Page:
Ex Machina (2015): Build it at Your Own Risk

Written by Alex Garland (scribe of 2002 infected zombie thriller 28 Days Later), Ex Machina also marks his auspicious directorial debut.

The film opens with Caleb (Domhnall Gleeson), a milquetoast office worker at the fictional tech behemoth BlueBook; he has just won a Willie Wonka-esque ‘golden ticket’ to an undisclosed, remote location. The ticket comes courtesy of  Oscar Isaac, who plays Jay, the wunderkind (in the style of a Steve Jobs) owner of the company. Caleb’s prize as it were, is to interrogate the ‘game-changing’ AI prototype Jay has created, Ava (Alicia Vikander, who reminds me of an updated version of Maschinenmensch from Fritz Lang’s Metropolis). The objective is simple – to see if Ava can pass the Turig Test, in which the computer’s behavior is examined to determine if it is indistinguishable from that of a human being.


What first starts off as a set of sessions, becomes increasingly complex and complicated to the point that you as an audience member, feel uncertain about the true intentions, motivations or actions carried out by any of the characters, both human and artificial human.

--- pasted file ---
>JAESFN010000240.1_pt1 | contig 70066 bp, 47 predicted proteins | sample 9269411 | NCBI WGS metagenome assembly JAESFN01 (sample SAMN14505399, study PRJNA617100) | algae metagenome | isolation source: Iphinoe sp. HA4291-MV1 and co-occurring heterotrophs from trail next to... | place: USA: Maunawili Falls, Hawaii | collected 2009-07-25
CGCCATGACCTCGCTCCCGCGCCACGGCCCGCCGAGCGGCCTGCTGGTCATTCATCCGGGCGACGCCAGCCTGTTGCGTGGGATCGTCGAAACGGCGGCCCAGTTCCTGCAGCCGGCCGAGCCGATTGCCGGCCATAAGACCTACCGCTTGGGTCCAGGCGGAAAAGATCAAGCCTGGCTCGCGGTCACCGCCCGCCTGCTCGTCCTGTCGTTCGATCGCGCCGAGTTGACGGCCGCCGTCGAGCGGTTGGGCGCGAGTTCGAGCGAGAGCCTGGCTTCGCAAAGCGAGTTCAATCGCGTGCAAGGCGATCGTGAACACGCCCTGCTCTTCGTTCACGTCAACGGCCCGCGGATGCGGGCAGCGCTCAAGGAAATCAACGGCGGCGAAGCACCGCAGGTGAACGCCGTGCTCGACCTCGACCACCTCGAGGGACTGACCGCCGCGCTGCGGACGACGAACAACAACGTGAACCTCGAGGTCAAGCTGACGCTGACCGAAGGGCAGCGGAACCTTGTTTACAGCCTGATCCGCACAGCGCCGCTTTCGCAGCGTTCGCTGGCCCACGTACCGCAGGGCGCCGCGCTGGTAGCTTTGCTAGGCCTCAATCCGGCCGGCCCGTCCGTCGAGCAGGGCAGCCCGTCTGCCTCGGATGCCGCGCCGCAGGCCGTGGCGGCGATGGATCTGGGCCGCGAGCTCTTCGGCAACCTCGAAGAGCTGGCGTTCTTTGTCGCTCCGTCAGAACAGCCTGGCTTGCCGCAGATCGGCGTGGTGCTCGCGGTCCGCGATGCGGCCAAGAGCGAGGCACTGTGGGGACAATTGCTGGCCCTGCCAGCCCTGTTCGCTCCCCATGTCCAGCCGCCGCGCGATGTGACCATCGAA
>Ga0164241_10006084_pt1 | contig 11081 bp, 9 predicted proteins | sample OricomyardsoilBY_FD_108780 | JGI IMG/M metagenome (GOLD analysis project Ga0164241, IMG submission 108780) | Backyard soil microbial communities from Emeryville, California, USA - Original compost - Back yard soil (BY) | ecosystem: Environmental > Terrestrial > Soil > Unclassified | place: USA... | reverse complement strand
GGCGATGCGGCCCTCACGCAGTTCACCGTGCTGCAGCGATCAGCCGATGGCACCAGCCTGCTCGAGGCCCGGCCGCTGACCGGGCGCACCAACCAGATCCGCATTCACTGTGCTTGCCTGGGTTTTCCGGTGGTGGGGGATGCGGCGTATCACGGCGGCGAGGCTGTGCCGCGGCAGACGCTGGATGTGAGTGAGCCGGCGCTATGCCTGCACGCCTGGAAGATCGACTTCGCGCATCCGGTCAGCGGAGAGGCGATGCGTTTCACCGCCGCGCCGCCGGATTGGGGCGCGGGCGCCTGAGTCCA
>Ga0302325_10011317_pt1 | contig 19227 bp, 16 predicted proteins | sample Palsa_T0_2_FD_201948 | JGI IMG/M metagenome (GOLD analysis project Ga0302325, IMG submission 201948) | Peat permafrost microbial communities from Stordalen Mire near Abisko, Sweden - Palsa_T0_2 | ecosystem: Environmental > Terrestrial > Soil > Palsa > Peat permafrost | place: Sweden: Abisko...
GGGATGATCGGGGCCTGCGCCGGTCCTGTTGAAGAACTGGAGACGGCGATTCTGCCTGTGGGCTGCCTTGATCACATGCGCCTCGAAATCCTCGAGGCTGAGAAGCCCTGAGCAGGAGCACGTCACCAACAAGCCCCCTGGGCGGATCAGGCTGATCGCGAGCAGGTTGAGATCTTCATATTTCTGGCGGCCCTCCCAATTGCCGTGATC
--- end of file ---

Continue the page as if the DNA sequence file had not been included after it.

From the outset, the plot moves along at a deliberately slow, almost haunting pace, only pick up and hit the audience with a couple of curveballs before coming to a clever, if not partially predictable conclusion that still managed to leave me with an “Oh Sh*t” expression on my face.

At times as we were building up to the denouement, I felt I had entered a cold and isolated world with echoes of a Stanley Kubrick project.

Overall the film is a confident, bold statement with the look and feel of a veteran auteur. Great job, Mr. Garland.

As I watch Gleeson’s performance, I did have a moment of déjà vu with respect to the whole man and machine scenario; only this time the roles were reversed – check out Charlie Brooker’s Black Mirror episode Be Right Back as a point of reference.

Have no fear, it is not all doom and gloom – interspersed among an increasing sense of impending disaster are welcomed moments of levity. That said, Ex Machina also does an entertaining job of raising larger questions about the morality of creating a facsimile of humanity, via a series of wires and mechanical synapses. But at its heart, it’s still definitely a taut sci-fi nightmare that will keep you intrigued until the end.

Since mine is a rather late review of the film so it may be difficult to find Ex Machina in your local cinema (it is playing in many multiplexes). But know that if you miss it in the theaters, the BluRay/DVD will be released July 14th.


Have you seen this or are you interested in seeing it? Share your thoughts!